Thursday, 11 January 2018

A flock of Goldfinches twittered in the trees near the Queen's Temple.



Some of them were on the ground, which is unusual.


It was only when I looked at the photograph later that I saw they were eating fallen alder fruit, easier to peck on the ground that on a tree.

When Blue Tits eat pine nuts, they hold them firmly on a twig with their strong feet, and take little bites out of them ...


... which they clearly relish.


The Coal Tit in the leaf yard is still very shy, and didn't even dare to come down and take food from the railings.


The Robin on the far side of the Long Water is not shy at all, and positively challenges you to feed it.


However, it flew to my hand at exactly the same moment as another Robin flew in from the other side, and there were screams of fury as both retreated. Then they did exactly the same thing again. But the Robin shown above is dominant, and took several pine nuts and departed at its leisure before the other one could come back.

A bit farther along the path, a Wren gave me an equally severe stare from a bramble.


There are Goldcrests all round the Long Water, as well as several in the Rose Garden where this one was hopping around in a cedar tree.


The female Little Owl near the Henry Moore sculpture looked down from her lime tree.


And the owl near the Albert Memorial was in her hole in the oak.


A bathing pigeon wasn't bothered by the icy water of the Serpentine.


The isabel Egyptian Goose at the Round Pond out-blonded the pale male Egyptian, who had flown up from the Serpentine. There is no hint of a romance, as he already has a mate.


A Moorhen titvated its feathers in a flower bed beside the Lido.


This is one of the rafts that used to be at the east end of the Serpentine until, inadequately moored, it was blown away and eneded up next to the island. Further strong winds somehow manage to blow it on a semicircular path around the island, and it is now at the west end. Mute Swans have occupied it and almost completely destroyed the plants.


This is what it looked like only six days ago, shortly after it arrived in its present place but seen from the other side of the Serpentine.


It's good news for the swans, of course.They are always anxious for a place to nest. But, as a result of poor anchoring with small bags of stones, and fences not strong enough to resist swans, these very expensive rafts have been turned from decorative features into eyesores. This could easily have been prevented by a bit of work, but the park management tends to install things and then forget about them for ever.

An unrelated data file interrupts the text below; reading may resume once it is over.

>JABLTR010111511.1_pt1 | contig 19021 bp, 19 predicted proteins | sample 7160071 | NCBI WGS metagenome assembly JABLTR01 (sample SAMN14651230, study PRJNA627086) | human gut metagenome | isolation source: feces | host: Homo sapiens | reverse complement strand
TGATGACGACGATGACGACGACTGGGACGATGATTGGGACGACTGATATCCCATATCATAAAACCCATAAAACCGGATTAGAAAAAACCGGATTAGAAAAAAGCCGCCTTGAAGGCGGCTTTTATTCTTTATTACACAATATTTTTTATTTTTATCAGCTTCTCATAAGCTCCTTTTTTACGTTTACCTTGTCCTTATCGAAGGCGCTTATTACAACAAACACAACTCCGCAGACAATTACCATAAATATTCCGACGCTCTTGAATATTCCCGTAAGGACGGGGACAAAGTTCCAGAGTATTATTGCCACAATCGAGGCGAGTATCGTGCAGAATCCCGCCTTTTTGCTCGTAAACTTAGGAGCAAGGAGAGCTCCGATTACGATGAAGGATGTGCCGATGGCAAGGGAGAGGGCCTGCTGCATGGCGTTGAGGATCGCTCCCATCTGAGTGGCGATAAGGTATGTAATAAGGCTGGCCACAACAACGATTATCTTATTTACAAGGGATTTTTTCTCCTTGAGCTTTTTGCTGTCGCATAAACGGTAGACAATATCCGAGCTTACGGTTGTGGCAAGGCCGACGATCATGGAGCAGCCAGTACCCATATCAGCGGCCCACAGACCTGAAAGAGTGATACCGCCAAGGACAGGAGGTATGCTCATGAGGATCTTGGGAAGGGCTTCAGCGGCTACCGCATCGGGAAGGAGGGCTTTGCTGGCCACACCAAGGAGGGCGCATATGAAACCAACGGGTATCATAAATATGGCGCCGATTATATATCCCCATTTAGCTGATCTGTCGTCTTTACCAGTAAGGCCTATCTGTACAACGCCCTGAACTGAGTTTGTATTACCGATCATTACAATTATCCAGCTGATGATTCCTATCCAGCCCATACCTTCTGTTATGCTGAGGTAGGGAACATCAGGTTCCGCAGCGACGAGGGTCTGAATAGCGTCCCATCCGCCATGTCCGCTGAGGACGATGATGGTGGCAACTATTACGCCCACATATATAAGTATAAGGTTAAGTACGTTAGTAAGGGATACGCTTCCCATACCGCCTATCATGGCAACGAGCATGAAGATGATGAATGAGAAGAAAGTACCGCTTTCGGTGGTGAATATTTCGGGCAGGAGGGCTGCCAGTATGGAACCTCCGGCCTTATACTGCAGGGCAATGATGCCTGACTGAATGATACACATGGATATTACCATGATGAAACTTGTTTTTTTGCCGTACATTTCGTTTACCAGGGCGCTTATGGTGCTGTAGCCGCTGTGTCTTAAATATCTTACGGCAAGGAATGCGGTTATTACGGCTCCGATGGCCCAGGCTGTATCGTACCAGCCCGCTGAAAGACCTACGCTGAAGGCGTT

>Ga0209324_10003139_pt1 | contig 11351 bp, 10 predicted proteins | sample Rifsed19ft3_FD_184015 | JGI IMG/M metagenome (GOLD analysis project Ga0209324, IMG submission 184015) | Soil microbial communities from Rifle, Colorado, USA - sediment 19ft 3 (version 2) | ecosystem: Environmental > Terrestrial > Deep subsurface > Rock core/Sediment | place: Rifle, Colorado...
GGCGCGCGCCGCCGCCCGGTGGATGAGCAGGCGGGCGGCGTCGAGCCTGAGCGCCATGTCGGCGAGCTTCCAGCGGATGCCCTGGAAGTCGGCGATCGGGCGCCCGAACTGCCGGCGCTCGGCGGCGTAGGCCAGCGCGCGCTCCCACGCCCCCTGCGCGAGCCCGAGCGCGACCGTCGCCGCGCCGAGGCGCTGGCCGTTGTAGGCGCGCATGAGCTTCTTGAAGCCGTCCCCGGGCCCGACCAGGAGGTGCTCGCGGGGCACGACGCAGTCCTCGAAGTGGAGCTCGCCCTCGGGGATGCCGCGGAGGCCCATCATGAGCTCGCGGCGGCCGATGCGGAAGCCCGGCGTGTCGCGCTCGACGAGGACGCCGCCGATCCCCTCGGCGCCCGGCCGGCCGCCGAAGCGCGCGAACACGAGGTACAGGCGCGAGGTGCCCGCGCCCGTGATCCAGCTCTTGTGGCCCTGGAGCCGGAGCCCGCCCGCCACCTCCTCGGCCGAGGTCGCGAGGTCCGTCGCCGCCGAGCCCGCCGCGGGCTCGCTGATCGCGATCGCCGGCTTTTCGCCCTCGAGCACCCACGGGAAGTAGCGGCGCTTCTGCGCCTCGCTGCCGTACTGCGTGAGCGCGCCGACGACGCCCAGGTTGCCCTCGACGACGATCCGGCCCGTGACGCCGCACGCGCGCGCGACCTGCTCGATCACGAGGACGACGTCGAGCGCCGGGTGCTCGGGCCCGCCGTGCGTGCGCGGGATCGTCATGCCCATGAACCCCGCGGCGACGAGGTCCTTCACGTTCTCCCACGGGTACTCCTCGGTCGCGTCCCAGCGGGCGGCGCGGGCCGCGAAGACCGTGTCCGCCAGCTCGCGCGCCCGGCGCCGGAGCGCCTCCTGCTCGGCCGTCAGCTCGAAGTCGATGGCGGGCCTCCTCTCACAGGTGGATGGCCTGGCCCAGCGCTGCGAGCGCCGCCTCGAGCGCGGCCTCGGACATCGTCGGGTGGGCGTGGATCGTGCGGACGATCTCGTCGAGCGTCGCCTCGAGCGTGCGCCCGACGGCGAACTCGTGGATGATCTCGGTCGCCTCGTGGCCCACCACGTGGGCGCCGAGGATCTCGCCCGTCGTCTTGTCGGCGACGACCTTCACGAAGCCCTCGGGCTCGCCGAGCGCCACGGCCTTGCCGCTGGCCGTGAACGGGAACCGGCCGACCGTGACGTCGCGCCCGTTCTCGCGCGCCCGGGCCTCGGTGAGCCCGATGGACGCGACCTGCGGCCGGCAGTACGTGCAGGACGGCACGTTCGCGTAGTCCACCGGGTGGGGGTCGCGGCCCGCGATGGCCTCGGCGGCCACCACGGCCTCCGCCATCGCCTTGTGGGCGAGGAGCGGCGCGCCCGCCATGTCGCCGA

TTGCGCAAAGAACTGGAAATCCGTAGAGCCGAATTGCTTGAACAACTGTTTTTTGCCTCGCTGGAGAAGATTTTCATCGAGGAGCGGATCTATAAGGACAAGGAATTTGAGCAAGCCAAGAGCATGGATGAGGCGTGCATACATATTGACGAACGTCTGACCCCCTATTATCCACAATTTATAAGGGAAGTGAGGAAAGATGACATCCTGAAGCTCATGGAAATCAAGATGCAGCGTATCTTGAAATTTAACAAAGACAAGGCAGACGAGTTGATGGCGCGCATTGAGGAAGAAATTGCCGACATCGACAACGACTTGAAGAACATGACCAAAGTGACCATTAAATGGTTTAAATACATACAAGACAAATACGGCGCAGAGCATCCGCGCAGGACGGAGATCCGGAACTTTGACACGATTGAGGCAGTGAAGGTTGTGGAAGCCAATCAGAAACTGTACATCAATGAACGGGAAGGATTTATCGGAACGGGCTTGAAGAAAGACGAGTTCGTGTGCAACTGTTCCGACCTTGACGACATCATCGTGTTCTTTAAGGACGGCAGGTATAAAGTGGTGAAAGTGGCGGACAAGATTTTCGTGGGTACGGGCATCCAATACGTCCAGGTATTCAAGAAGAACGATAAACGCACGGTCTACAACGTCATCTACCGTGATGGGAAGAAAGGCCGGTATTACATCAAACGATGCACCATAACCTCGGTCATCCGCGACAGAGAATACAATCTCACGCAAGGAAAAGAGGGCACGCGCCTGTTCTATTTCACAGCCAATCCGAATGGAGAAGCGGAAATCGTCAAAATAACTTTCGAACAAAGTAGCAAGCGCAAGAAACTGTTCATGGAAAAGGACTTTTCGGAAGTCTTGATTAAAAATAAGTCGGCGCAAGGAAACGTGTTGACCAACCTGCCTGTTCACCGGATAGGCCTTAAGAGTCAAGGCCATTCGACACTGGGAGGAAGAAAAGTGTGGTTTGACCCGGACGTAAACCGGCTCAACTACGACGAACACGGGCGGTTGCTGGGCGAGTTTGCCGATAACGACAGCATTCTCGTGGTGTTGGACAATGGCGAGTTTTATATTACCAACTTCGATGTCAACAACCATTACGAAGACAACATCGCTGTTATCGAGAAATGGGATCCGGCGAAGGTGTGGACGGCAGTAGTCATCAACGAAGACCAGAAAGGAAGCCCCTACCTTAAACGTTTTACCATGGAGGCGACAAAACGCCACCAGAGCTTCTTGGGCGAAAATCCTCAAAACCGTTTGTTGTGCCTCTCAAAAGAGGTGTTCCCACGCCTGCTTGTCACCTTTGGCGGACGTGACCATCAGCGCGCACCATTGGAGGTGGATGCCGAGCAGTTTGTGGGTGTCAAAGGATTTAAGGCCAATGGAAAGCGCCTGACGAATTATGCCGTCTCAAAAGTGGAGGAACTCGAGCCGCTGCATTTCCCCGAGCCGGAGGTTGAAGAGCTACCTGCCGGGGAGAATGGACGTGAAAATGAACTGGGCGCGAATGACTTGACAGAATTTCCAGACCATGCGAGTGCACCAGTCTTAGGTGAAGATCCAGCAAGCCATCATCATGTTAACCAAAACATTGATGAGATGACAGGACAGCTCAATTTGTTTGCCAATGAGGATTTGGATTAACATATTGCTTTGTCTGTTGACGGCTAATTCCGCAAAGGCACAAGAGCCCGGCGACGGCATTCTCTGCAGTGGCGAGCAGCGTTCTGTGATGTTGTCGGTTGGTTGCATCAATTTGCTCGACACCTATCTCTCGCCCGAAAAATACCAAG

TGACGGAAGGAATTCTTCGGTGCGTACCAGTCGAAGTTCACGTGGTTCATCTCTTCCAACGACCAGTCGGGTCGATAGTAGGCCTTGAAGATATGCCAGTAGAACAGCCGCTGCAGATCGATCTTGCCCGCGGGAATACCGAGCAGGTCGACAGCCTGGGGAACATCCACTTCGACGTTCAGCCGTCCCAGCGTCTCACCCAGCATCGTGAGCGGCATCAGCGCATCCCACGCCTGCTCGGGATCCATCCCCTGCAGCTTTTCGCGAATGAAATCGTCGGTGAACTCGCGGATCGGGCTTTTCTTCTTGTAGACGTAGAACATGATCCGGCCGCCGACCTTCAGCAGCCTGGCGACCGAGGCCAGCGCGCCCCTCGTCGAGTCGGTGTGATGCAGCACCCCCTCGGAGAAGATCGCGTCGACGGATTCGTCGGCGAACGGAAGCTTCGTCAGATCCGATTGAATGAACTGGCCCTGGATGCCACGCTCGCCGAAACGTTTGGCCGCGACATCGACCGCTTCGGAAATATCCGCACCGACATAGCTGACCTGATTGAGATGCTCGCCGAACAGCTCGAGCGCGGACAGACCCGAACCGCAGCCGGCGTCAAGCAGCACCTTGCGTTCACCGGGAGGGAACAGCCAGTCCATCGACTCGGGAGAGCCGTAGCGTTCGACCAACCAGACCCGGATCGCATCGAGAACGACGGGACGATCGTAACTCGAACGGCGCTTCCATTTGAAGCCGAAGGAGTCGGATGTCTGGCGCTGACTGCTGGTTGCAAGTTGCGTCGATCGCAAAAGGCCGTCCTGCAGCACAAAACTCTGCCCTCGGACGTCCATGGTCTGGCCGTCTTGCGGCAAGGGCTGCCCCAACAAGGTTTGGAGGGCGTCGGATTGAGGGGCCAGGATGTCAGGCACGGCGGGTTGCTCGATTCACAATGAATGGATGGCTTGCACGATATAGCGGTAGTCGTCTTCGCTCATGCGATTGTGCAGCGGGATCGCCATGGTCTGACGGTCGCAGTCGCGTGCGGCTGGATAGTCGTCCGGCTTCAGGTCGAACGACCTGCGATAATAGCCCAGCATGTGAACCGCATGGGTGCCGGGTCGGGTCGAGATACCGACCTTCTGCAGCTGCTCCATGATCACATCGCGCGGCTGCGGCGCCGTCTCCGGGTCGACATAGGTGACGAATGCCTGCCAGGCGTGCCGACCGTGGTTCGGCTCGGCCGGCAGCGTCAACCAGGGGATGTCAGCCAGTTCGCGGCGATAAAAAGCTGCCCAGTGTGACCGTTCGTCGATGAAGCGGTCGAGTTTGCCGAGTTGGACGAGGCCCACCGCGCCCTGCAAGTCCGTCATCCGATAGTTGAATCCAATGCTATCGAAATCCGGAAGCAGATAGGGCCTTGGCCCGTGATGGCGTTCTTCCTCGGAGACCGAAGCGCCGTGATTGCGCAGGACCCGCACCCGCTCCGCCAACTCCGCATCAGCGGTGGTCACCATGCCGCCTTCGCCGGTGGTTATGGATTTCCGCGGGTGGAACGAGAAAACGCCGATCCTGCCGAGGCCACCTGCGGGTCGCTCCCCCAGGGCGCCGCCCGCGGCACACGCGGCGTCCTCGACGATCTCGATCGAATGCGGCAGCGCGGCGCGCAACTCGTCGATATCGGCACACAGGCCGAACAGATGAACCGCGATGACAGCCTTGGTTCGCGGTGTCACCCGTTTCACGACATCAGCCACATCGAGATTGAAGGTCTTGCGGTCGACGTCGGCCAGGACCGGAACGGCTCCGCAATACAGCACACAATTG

8 comments:

  1. Thank you for showing me the pale Egyptian goose on Tuesday. Where's the Queen's temple?

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    1. It's the small classical sandstone building with three open arched doorways on the west side of the Long Water between the bridge and the Vista. The queen is Caroline, wife of George II.

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  2. Swans are very good at destroying, it seems. They lack a Coot's discriminating taste for nest arrangement and decoration.

    Oddly enough, it is quite frequent to see here bands of Goldfinches foraging on the ground in spring time. In winter time one must content oneself with hearing their lovely chatter tittering down from the tree branches.

    What does a Robin's scream of fury sound like? The usual tec-tec, only on steroids?

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    1. It was an actual screech, hard to describe.

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  3. How is the coot situation in the park, incidentally? They have been strangely absent from Golders Hill Park of late, which is positively teeming with moorhens though. Wonder if the coots couldn't stick one of the stagnant water spells there. Jim

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    Replies
    1. Numbers continue to increase alarmingly, and there were over 300 at the last count.

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    2. Yep. Coots have it all ready for world domination. Not going to complain.

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